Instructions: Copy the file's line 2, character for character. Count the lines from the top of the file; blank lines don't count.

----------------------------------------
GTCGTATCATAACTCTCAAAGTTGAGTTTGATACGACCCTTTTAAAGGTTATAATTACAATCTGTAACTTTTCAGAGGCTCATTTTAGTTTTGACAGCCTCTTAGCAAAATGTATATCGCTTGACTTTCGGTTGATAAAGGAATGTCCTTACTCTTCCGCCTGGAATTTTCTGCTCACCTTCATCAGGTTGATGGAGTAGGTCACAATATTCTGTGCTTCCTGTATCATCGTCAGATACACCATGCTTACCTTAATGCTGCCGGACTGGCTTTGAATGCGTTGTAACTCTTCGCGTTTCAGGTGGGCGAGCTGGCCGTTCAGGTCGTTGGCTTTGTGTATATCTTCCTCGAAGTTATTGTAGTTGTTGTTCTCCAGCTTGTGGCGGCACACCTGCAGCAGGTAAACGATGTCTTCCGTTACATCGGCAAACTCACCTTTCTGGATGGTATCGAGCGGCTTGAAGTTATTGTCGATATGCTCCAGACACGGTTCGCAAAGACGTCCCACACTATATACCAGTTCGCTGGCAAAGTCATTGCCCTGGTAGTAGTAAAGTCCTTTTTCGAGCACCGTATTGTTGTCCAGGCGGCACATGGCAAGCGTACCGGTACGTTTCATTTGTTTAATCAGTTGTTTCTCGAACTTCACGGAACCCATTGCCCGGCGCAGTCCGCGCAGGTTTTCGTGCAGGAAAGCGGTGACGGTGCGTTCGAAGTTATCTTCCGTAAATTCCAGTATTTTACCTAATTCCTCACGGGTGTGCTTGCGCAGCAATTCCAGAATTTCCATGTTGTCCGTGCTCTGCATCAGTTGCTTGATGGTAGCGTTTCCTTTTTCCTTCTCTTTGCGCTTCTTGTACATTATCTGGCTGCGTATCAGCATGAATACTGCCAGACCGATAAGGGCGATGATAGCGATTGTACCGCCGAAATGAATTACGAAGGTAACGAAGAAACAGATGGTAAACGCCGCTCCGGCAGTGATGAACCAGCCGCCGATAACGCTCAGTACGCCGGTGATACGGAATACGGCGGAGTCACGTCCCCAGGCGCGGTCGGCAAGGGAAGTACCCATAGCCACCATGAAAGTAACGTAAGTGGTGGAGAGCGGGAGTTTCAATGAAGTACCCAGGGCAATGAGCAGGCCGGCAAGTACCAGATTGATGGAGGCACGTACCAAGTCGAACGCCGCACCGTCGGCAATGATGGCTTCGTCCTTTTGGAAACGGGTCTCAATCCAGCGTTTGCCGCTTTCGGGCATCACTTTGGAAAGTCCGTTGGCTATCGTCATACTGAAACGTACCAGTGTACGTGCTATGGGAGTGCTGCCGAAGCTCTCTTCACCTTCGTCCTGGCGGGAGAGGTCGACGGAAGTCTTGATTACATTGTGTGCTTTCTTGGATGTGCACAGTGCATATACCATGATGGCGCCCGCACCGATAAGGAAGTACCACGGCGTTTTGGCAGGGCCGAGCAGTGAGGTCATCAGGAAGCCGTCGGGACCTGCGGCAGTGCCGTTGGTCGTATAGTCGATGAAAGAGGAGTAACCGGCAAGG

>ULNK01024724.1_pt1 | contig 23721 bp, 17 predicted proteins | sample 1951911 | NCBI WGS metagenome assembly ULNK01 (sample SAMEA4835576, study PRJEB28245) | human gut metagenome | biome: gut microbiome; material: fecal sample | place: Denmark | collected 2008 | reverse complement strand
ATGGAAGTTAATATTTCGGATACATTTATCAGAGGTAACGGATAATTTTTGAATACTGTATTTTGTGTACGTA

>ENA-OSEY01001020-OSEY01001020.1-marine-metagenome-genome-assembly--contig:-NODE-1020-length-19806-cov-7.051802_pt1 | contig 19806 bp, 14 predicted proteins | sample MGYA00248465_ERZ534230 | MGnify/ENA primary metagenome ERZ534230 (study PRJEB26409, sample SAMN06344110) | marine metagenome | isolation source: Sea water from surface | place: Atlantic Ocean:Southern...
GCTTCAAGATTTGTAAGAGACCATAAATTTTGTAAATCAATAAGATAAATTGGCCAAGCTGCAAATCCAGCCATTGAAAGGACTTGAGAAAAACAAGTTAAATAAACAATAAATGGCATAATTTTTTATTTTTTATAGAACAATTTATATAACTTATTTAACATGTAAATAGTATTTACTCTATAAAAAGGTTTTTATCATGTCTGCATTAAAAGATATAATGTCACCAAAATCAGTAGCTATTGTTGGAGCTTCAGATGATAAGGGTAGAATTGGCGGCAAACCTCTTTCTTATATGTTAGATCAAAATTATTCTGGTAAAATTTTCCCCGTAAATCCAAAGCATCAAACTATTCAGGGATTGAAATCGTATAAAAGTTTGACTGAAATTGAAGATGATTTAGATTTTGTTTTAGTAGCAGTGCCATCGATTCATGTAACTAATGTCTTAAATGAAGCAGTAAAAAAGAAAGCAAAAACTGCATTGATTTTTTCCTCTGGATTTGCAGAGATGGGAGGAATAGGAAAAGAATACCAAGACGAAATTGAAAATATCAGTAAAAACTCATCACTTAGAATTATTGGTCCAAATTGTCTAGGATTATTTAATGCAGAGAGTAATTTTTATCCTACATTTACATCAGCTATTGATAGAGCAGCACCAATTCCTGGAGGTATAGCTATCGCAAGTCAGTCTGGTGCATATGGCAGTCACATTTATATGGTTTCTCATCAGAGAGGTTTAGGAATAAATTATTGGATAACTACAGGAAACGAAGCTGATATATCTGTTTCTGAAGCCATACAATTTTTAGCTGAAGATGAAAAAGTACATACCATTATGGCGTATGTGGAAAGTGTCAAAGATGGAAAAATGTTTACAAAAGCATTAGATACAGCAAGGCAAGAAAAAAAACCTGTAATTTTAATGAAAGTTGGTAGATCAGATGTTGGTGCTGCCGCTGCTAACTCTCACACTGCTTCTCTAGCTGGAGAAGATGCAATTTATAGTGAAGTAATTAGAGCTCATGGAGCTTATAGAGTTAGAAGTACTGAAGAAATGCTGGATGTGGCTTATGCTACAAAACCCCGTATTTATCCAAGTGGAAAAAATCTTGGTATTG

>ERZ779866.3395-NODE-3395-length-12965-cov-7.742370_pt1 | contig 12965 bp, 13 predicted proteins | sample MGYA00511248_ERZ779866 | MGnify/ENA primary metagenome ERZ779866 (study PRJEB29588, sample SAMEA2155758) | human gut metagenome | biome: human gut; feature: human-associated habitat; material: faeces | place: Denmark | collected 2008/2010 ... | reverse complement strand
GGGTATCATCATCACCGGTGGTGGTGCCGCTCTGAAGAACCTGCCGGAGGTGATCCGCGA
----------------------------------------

>ULNK01024724.1_pt1 | contig 23721 bp, 17 predicted proteins | sample 1951911 | NCBI WGS metagenome assembly ULNK01 (sample SAMEA4835576, study PRJEB28245) | human gut metagenome | biome: gut microbiome; material: fecal sample | place: Denmark | collected 2008 | reverse complement strand